Since we were thinning on the sides of a ravine, Joe located his brush piles at the bottom of that ravine. Later in the day, viewed from the south, the multiple brush piles appeared to merge into one continuous line. Very cool.
We accomplished much on this Saturday. The sunlight reaching the slopes as a result of our efforts will, we hope, encourage growth of native plants and prevent erosion. The wonderfully sculpted landscape is one of the features making our Palos preserves so special, and we strive to protect those features.
Swallow Cliff Sunday January 28
Bowsaw warriors with a small side of mushroom madness: we had 16 volunteers and they all brought their "A" game. When we started at this site less than a year ago, one of our goals was to reach the marsh at the bottom of the hill. A long-term goal at the time, but one that looked more achievable as the months passed.
Getting there still meant tackling some prodigious honeysuckles, and our group was up to the challenge. To paraphrase an old song lyric 'they cut and they burned, and they burned and they cut', and eventually broke through. No champagne toasts, a good feeling just the same. Thanks to first-timers Ed, Jing, Eddie, Gian Luca, and Leo, almost-newbies Laurel and Brendan, and to everyone else who participated.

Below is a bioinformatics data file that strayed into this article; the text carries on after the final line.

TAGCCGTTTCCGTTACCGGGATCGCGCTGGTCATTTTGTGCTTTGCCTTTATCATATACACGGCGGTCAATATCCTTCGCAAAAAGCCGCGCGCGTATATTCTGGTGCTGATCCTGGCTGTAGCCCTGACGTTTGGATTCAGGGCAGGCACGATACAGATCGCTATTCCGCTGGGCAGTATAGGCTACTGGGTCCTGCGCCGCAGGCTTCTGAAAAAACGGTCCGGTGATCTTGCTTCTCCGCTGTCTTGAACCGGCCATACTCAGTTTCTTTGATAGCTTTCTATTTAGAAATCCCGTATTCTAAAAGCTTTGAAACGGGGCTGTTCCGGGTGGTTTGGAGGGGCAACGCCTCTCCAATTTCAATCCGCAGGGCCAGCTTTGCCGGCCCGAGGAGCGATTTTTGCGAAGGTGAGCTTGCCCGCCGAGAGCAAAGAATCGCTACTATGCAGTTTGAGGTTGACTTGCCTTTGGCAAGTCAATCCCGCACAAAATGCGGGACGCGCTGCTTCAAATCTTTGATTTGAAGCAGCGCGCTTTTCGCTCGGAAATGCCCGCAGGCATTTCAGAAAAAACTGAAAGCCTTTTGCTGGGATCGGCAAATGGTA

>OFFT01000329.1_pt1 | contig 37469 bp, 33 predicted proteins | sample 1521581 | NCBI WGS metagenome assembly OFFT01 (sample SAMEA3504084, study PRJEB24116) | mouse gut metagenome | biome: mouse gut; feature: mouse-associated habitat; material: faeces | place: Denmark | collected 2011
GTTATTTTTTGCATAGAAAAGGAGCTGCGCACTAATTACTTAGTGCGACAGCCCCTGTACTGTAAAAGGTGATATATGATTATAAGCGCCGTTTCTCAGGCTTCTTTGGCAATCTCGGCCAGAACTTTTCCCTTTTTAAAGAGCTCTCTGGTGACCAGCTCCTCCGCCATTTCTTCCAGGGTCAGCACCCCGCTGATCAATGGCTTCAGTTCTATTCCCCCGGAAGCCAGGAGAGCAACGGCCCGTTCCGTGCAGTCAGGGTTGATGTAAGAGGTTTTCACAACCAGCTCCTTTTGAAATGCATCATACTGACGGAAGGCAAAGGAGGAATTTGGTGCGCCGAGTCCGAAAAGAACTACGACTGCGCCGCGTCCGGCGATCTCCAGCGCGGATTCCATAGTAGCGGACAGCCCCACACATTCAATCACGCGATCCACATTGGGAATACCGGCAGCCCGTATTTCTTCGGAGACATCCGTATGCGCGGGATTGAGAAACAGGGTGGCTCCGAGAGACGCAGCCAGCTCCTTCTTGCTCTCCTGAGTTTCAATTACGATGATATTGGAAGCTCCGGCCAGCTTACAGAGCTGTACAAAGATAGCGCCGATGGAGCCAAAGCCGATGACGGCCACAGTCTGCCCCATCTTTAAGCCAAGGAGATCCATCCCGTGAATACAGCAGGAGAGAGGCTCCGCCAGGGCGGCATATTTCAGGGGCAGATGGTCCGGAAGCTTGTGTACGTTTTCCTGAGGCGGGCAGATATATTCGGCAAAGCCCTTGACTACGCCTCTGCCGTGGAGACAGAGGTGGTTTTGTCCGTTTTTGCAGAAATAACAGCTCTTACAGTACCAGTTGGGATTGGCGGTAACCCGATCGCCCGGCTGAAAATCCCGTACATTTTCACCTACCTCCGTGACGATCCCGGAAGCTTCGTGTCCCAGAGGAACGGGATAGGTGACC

We also encountered some lovely fungi, pictured below.
Many years ago a close friend went to Hawaii and camped on a lava field in hopes of seeing a total solar eclipse. Heavy cloud cover effectively obscured his view of the sun.
I traveled just five miles to Saganashkee Slough for Wednesday morning's lunar eclipse and had a clear view of the moon until it was roughly half-covered by earth's shadow. That's when clouds got in the way and I had just a couple glimpses of the 'blood' moon before sunrise drew near and the show was over.
Complaining? Oh no! Fortunate to be there, to be a breathing, sentient being on that day.